The Ultimate Challenge: Thru-Hiking the 2200-Mile Appalachian Trail
Hiking the Appalachian Trail was one of the hardest — and best — things I’ve ever done. Here’s how you can do it too.
The Appalachian Trail runs nearly 2,200 miles along the spine of the Appalachian Mountains, from Springer Mountain in Georgia to the summit of Mt. Katahdin in Maine. Along this path, the Appalachian Trail — or AT, as it’s often called — passes through 14 states, numerous state parks, national forests, three national parks, and some of the best hiking destinations in the US. Thru-hiking the Appalachian Trail means traversing tunnels of trees, rocky ridgelines, open summits and rolling balds. It was one of the hardest things I’ve ever done, but experiencing the east coast from Georgia to Maine on foot is something I’ll never forget.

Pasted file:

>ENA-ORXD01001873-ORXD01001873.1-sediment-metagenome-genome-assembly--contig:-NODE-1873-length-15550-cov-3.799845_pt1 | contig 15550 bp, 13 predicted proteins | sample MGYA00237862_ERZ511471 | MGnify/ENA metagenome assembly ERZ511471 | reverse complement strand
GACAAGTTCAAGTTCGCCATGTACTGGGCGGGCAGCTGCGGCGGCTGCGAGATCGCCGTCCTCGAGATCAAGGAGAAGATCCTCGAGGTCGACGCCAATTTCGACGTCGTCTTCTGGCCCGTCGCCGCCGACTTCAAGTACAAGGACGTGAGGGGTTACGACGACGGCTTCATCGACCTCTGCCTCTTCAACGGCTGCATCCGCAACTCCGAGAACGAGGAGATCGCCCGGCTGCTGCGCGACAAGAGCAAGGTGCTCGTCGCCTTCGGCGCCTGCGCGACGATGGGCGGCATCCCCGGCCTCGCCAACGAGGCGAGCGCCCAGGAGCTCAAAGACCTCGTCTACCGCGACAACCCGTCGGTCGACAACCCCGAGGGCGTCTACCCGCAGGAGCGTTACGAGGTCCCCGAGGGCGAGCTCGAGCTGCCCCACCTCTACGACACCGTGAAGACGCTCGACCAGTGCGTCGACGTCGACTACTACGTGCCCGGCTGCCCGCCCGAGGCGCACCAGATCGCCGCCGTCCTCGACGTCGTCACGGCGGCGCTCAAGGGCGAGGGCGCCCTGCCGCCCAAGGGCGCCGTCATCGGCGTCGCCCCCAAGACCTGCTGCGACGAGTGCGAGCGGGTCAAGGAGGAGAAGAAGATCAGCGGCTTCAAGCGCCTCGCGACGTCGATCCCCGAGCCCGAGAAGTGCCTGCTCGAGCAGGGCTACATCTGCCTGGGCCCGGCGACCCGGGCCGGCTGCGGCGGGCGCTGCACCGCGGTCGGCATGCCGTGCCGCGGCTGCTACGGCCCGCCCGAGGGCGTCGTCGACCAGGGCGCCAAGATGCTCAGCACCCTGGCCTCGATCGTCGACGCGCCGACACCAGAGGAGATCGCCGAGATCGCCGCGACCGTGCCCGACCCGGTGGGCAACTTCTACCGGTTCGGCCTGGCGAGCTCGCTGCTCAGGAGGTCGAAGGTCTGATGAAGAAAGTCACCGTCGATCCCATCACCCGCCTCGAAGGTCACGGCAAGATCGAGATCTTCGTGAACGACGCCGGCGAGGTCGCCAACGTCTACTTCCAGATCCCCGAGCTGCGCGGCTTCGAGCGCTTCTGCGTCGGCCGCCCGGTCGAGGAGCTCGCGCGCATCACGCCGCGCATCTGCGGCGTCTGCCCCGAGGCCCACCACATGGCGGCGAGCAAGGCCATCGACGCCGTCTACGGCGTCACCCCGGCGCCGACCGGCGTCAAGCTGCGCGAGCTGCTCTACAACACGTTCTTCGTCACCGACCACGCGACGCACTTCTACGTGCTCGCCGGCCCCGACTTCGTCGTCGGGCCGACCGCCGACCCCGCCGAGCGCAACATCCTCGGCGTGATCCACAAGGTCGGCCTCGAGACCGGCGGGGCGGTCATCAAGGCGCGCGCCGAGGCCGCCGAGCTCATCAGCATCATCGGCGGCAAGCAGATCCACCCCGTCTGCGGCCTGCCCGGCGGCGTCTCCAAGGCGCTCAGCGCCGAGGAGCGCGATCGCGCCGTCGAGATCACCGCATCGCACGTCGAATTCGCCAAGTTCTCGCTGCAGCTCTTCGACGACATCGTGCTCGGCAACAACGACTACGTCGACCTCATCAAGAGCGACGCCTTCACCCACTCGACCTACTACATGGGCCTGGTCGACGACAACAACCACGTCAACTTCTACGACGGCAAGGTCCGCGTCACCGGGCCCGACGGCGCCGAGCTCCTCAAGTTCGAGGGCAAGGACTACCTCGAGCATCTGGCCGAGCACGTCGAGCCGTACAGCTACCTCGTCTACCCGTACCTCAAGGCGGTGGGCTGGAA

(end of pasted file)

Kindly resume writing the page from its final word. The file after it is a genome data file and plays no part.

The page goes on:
Pros and Cons of Hiking the Appalachian Trail
Accessible from major urban areas along the east coast
Features iconic stops along the entire trail
Plenty section hiking, day hiking and thru-hiking
Hundreds of trailheads and road crossings make it easy to explore
Well maintained by various trail groups and clubs
Certain sections can be crowded
Terrain can be steep and challenging in sections
Less open views along the trail than other National Scenic Trails